The civil liberties group also obtained more than 100 pages of heavily redacted, often redundant public records from Hanover Police showing discussions of potential threats, including from a socialist forum on Reddit.
Ezzo told administrators about a planned protest by local black-bloc groups Dartmouth Anarchists and Northeast Antifa, and a representative for cosponsor Turning Point USA told the police chief about a specific activist.
Ngo noted that a Portland Antifa activist offered money to anyone who assaulted him at Dartmouth. An upstate New York Antifa group tweeted that he should receive "a milkshake welcome," referring to a viral 2019 assault that Ngo said left him with brain injury.
Forcing the CRs to pay security costs "based on detractors' disruption" and holding the club's funding hostage "until these exorbitant fees are paid" infringes on Dartmouth's contractual obligations to students to honor their free expression, FIRE wrote in an April 18 letter to President Philip Hanlon.
It noted the alleged contradictory messages to the club from the two administrators. "In short, Dartmouth is charging the College Republicans for reporting beforehand actionable threats of disruption to allow adequate leadtime to the university police," the letter said.
Its $3,600 bill "also disincentivizes students from reporting threats to their safety, as that may lead the students to incur unreasonable and exorbitant fees," and leaves students with controversial viewpoints "only bad options" for expressing themselves, including "threats of deplatforming or censorship."
Associate Vice President for Communications Diana Lawrence provided a statement to Just the News emphasizing the college never claimed Hanover Police made a recommendation about the Ngo event, just that it received "concerning information" from police "late in the afternoon."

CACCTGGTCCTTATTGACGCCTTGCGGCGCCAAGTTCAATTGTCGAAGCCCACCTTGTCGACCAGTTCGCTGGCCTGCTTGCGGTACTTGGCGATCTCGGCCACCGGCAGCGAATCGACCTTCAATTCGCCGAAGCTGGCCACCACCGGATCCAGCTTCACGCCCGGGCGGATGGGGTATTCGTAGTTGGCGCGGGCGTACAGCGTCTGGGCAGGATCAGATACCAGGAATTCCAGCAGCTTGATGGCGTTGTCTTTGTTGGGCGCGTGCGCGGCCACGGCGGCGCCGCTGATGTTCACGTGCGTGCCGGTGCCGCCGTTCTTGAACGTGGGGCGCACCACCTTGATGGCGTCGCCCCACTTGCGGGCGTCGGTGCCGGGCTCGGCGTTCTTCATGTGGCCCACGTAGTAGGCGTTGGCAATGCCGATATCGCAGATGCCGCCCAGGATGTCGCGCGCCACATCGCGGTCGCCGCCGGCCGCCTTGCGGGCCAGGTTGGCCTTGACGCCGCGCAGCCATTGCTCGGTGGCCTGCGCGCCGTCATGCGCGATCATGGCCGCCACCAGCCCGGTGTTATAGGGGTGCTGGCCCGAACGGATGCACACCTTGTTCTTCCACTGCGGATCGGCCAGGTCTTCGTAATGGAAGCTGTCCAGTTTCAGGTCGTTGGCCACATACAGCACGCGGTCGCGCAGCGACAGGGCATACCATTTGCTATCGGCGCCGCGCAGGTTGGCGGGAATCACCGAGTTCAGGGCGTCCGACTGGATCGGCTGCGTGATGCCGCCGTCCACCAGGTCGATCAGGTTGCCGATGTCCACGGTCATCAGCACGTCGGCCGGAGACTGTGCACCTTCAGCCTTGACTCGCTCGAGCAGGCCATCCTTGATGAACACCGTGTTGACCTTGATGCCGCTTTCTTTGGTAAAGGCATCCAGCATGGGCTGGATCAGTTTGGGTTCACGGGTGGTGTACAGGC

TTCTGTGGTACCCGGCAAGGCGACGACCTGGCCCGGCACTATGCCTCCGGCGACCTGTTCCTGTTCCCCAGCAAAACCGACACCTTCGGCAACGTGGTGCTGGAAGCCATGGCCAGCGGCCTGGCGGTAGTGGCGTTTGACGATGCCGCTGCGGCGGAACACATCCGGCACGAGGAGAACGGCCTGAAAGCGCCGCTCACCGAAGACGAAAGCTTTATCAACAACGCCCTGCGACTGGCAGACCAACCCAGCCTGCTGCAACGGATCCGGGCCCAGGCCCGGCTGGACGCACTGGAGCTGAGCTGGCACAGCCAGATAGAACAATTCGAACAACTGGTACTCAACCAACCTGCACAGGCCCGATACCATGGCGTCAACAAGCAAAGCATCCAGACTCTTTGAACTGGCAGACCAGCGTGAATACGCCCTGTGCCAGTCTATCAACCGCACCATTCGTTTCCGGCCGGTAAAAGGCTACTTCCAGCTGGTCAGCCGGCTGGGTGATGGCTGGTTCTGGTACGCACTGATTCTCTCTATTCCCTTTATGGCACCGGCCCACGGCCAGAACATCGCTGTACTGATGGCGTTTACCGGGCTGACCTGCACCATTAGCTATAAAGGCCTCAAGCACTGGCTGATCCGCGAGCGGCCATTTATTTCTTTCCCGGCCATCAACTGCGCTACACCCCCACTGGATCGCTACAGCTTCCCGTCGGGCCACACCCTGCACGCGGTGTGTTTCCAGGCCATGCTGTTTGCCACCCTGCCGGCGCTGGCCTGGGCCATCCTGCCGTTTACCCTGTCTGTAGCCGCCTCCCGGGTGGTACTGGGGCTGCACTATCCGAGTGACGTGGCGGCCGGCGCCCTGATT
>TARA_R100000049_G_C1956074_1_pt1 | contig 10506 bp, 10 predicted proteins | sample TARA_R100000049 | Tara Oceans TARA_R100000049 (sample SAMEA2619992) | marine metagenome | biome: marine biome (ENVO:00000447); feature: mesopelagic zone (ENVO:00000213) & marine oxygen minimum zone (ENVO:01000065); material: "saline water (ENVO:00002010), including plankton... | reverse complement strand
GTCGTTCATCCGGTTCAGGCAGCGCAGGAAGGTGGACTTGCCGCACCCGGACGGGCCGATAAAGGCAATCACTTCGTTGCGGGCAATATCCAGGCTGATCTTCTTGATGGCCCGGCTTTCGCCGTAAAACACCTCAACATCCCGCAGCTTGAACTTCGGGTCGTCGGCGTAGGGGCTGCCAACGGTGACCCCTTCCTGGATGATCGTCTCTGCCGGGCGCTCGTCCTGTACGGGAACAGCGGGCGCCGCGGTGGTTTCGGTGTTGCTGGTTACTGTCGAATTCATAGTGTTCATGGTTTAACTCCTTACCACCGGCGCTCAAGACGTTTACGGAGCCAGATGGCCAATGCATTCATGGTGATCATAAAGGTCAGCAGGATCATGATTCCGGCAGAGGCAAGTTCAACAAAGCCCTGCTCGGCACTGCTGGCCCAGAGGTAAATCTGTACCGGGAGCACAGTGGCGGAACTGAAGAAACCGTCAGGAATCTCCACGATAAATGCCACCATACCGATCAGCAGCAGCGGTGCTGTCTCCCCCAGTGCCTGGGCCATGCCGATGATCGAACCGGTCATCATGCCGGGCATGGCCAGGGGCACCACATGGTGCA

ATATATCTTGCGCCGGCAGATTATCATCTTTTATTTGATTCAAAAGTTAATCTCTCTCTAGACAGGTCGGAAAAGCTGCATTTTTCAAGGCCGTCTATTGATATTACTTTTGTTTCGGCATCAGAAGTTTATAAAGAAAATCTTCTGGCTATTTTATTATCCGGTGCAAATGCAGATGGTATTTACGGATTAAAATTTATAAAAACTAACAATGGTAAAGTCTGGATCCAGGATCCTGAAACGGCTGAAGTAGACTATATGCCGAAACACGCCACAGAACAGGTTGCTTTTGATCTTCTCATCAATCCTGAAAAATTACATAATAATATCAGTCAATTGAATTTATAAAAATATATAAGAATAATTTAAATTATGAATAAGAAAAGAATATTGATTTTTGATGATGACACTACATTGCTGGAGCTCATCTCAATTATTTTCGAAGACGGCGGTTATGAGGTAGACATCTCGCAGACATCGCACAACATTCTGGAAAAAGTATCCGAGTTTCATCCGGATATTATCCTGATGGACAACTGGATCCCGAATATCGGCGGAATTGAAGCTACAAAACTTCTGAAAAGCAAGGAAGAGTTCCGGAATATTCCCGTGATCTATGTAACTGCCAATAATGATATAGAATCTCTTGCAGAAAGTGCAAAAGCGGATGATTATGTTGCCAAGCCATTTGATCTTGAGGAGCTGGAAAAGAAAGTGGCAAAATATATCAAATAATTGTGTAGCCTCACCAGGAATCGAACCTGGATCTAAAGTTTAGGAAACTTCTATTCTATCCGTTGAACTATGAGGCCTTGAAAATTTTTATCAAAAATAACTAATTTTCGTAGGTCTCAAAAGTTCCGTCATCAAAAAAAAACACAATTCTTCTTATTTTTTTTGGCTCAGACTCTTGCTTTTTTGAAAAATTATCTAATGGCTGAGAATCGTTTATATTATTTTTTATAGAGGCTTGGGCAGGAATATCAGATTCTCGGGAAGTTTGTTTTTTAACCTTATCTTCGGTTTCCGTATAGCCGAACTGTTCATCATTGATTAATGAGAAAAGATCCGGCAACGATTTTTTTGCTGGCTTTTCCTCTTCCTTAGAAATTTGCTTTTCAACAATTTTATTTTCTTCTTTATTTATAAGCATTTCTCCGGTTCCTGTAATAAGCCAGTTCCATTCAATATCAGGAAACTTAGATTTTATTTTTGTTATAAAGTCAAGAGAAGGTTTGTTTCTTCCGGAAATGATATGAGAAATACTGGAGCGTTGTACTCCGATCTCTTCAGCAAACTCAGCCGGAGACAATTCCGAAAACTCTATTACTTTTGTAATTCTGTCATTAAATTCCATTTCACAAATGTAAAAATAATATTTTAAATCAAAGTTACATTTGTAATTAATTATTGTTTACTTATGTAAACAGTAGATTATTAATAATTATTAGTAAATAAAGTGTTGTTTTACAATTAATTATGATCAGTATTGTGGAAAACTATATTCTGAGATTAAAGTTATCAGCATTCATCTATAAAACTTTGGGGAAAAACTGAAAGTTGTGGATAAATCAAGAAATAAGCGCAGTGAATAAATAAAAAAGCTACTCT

She said the CRs were "no exception" to Dartmouth policies that hold student organizations responsible for "related security costs" for their events, "which are overseen" by Safety and Security. The club received a cost estimate Jan. 17, "with enough time to submit a funding request for these costs," but did not request it, and it was aware the Ngo event "might need to be adjusted to address safety concerns expressed by the organizers themselves."
Dartmouth allowed the O'Keefe event to go forward despite the club's deficit, and the CRs "can seek other sources of funding to address their deficit," Lawrence said.
She also responded on behalf of the Council on Student Organizations.
The school is also facing criticism from the former editor of campus newspaper The Dartmouth. In a tweet thread Tuesday, Kyle Mullins apologized for not following up on Ngo's canceled event at the time and called the administration's "pattern of behavior ... very bad."
In his newspaper column, however, Mullins took the CRs to task for inviting a series of "unserious, lie-peddling provocateurs ... who contribute little to anyone's understanding of politics, society or real conservatism." The predictable protests let the club "claim victimhood at the hands of a 'left-wing mob' and everyone goes home feeling angrier and more self-righteous than before."
The Facts Inside Our Reporter's Notebook
- Ohio approved legislation in 2020
- appeals court dismissed a lawsuit against the University of Minnesota
- publicly accused the CRs
- 18-member Council on Student Organizations
- the police didn't shut it down
- heavily redacted, often redundant public records
- assault that Ngo said left him with brain injury
- April 18 letter
- tweet thread
- newspaper column